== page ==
Parker directed my attention towards this post by Jared Hendler in which he talks about how gaming can be a legitimate venue for brands to communicate. Here are some thoughts on it. The main advantage of digital games compared to other forms of media is – you guessed it – that they are simulational. That is what anyone who wants to communicate a message with them take advantage of: the one factor that differentiates from merely representational media. A spot on TV gives you an idea how a car looks like, a game (ideally) let's you know how it drives.
(Also: A game that does not simulate the qualities of a brand runs the risk of not being associated with the brand but just being something fun in its own right. Just look at the popular Moorhuhn series – no one remembers that this was originally designed for Johnny Walker)
Someone in the comments mentioned the PSone game Porsche Challenge. Despite already being more than 10 years old it is a very good example of the advantages games have over traditional communication forms. Coinciding with the release of the Boxster it let you burn rubber with on several tracks, including Porsche's official test track in Stuttgart, giving you a good idea of what to expect of Porsche's latest model.
Compare this to the Yaris game, Toyota's miserably failed attempt to persuade you of the merits of their small car via XBox live. From the official description:
Hop into a Toyota Yaris and drive it on crazy tracks loaded with stubborn obstacles, cool powerups, and intense enemy action. The relentlessly twisted courses in Yaris might have loops or even be tube-shaped, but the Yaris never has to worry about sliding off track, as it defies gravity by scaling side-walls and going all topsy-turvy. Equip your Yaris with an arsenal of weapons to take out your adversaries, but be careful to avoid enemy fire, because once your shields are depleted, so is the game.
A failure on all levels: The game wasn't any fun but essentially broken and didn't communicate anything about the Yaris' abilities, except for its ability to fight aliens, which might be a useful feature some postapocalyptic future but in this day and age is largely irrelevant. We don't learn anything about what might make the car special or superior to its competition. Maybe it has a extraordinary fuel economy, maybe it corners well, things that would have been easy to simulate – some simple racing game would have done the job. That said, such a game would still require some effort. Says the commentator who also mentioned Porsche Challenge:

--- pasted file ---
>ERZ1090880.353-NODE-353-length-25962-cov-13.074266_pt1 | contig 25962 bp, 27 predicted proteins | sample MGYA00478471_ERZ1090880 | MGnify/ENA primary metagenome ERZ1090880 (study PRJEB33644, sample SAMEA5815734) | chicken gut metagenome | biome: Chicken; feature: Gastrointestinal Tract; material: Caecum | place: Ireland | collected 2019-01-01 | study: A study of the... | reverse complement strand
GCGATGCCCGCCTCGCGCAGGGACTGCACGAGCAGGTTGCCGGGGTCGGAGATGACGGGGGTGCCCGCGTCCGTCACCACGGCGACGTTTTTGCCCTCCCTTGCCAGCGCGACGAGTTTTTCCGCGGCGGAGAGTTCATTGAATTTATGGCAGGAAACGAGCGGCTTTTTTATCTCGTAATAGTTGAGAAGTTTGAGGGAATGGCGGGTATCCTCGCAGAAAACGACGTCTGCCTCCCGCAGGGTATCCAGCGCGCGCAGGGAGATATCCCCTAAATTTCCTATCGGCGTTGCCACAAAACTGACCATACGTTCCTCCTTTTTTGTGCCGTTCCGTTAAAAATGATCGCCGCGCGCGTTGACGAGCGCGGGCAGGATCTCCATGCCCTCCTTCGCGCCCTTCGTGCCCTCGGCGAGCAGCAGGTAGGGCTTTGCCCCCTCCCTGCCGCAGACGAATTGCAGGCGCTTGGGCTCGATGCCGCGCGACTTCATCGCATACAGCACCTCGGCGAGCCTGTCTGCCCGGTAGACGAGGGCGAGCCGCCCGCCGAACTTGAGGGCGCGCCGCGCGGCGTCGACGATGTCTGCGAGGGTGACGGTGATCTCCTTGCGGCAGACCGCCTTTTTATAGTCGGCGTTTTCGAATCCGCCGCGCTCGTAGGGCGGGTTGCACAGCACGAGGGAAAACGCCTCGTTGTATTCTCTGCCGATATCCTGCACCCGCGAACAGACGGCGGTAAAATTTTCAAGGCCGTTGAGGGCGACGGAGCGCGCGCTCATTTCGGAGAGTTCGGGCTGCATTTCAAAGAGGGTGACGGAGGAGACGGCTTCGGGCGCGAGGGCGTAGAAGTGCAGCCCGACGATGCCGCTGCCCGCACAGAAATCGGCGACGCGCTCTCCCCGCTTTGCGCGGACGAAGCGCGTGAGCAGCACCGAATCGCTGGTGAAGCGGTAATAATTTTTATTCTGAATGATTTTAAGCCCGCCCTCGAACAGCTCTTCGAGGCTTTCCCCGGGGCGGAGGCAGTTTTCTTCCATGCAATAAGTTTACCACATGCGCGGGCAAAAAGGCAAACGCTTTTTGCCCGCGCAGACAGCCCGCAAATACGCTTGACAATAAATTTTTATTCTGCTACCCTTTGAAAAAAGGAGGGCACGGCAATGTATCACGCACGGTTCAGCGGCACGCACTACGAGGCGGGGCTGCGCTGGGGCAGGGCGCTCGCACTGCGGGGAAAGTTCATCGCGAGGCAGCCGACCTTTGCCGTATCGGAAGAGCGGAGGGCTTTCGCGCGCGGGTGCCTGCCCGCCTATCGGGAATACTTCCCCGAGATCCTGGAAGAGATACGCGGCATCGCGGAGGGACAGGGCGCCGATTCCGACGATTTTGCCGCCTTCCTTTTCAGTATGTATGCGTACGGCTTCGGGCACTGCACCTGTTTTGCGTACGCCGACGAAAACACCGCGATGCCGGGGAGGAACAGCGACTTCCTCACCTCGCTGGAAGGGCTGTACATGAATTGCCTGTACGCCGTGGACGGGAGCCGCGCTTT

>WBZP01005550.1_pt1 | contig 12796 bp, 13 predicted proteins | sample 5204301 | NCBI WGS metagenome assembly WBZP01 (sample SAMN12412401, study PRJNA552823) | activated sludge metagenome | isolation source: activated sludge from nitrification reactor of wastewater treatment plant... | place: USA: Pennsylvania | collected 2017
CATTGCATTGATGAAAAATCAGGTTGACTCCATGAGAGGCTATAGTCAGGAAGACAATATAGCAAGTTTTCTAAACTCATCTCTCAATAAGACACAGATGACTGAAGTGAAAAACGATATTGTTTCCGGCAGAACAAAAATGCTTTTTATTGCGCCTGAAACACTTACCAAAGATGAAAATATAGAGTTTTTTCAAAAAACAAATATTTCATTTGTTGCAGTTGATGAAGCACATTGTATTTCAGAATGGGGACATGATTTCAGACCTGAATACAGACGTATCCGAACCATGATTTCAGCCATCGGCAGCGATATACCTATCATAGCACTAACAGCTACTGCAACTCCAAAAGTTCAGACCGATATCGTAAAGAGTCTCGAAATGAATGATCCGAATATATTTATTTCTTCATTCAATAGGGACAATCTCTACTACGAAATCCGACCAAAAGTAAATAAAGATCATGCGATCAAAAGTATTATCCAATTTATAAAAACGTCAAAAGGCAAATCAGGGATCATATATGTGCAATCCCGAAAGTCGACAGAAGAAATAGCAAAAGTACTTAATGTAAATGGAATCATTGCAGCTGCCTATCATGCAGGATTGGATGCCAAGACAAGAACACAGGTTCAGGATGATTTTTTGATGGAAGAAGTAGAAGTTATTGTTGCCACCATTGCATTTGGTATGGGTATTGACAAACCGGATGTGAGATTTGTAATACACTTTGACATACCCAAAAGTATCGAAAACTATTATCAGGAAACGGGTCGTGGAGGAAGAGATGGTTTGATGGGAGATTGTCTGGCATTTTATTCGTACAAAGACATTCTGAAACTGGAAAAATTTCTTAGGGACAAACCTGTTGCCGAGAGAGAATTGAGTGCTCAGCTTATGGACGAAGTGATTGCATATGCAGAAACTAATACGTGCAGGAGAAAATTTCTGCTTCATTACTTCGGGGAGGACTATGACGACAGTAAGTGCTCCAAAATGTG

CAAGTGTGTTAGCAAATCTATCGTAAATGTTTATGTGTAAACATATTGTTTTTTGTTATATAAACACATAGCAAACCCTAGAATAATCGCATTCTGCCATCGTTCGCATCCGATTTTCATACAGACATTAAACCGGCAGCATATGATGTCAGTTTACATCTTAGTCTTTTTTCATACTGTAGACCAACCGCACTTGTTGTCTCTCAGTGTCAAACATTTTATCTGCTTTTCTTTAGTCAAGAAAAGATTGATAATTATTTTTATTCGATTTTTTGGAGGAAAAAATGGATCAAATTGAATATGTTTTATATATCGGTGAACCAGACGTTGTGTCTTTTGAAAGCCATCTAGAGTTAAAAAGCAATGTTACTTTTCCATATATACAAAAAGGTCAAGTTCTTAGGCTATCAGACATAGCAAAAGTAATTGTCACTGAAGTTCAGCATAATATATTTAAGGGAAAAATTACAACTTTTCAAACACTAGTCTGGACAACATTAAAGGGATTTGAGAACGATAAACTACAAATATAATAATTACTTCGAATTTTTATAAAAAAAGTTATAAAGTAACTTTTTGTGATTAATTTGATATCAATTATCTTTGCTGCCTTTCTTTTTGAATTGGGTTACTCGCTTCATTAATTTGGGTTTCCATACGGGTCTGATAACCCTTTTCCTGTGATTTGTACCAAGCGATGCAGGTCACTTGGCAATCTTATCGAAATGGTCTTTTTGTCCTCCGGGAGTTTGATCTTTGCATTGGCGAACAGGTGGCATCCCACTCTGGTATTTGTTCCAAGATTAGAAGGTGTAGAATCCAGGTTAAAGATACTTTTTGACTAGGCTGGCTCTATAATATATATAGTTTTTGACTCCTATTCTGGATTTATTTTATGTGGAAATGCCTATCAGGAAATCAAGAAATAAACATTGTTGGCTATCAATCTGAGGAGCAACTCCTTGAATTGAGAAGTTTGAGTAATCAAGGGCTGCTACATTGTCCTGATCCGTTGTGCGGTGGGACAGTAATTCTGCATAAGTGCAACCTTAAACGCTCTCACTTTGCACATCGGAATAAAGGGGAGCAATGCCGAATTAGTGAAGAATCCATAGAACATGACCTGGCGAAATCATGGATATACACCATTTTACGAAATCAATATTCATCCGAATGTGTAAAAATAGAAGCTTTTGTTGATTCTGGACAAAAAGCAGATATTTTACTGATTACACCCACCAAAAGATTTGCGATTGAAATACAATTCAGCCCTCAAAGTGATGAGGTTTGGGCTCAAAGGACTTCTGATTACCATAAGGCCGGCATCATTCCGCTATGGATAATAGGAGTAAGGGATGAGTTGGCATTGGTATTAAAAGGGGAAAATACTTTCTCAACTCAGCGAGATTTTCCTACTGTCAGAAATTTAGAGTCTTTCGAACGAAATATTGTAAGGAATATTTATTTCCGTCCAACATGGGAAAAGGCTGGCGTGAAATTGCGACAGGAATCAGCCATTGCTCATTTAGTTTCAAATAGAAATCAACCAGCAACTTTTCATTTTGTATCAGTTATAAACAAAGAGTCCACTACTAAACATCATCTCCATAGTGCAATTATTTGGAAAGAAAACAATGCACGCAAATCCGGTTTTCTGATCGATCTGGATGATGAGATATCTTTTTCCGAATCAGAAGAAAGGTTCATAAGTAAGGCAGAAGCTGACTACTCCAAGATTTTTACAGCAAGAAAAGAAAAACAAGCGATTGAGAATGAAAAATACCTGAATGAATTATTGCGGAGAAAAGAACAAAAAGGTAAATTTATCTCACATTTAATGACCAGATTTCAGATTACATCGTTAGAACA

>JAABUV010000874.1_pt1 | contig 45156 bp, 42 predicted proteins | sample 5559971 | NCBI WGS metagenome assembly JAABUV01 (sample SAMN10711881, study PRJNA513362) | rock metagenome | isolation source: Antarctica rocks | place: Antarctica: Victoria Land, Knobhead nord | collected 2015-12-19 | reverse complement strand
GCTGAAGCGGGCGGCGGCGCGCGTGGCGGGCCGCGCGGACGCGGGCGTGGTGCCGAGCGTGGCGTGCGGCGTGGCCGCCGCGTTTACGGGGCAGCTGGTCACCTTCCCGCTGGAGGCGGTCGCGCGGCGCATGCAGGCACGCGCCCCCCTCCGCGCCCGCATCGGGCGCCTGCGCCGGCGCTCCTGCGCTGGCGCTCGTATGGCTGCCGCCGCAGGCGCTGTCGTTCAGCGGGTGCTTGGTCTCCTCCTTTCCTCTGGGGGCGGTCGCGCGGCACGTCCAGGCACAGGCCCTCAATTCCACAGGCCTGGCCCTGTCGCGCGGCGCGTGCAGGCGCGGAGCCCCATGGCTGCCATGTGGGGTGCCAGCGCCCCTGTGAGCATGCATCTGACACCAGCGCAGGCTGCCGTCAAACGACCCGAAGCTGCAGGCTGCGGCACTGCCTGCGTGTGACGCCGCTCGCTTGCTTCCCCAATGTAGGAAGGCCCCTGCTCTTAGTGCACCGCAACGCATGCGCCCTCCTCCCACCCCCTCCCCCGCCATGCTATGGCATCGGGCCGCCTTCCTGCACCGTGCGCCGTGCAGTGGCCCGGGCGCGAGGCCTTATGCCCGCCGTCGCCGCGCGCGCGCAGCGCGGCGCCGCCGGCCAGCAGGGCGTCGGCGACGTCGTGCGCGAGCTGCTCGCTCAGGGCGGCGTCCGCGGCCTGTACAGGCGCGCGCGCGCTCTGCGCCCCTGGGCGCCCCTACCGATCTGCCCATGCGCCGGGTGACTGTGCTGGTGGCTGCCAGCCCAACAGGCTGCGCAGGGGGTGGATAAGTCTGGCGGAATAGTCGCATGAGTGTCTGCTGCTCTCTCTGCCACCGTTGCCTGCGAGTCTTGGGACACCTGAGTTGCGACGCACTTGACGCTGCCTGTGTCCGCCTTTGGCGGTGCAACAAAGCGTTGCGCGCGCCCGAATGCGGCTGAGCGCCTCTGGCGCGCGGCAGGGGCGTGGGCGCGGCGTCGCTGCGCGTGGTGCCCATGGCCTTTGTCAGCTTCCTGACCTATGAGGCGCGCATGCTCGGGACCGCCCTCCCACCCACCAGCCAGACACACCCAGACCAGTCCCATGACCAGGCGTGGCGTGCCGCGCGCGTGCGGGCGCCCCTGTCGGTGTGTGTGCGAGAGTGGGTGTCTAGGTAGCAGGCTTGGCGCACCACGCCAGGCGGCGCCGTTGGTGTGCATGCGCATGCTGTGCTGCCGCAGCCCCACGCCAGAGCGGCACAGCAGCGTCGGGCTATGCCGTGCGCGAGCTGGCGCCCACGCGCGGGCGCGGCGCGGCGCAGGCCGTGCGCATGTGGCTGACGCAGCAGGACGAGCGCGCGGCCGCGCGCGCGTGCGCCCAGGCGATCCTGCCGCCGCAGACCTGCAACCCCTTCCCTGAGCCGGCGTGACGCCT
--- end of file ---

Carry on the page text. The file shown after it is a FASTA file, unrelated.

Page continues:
The thing is, gaming is an excellent medium for firms to communicate, however, like most communications and line extensions, if it's lame, top-down, marketing based, instead of being genuinely interesting, then it'll fail.
(Or it will be another Ford Racing…)
Developing your own game does not even have to be necessary. Take the Nissan Skyline in Gran Turismo for example. I'm pretty sure that the somewhat cult status it achieved, despite not being available out of Japan, is closely related to the popular game series. The game demonstrated the driving abilities of the car, its comparatively low price and that fact that if you want more power that can also be had for cheap. It made the car known on other markets, it's been in the game since its beginning and now can actually be purchased by players who ten years ago could only dream of owning it in the real world. It's associated with the Playstation brand and its technicity and with the impressive quality of the game. Consequently Gran Turismo creators Polyphony Digital were themselves involved in the development of latest Skyline, the GT-R, having been contracted to design the GT-R's multifunction display.
Now cars are easy to simulate. But how do you simulate other brand characteristics? How do you simulate style? How do you simulate the gaining of social capital through aesthetic choices? All the while keeping the game genuinely interesting? This indeed might be very challenging.
Maybe in game advertising is an option, e.g. offering a (free?) download for a pair of Nike Sneakers which give the avatar certain advantages like being able to access parts of the game that were closed before (possibly combined with the gaining of an achievement or something of similar nature). Or would that be too discriminating against other players and cause a backlash? (Just like the real life where you won't get into a club if you don't have the "right style" – although this seems to be more accepted in the real world).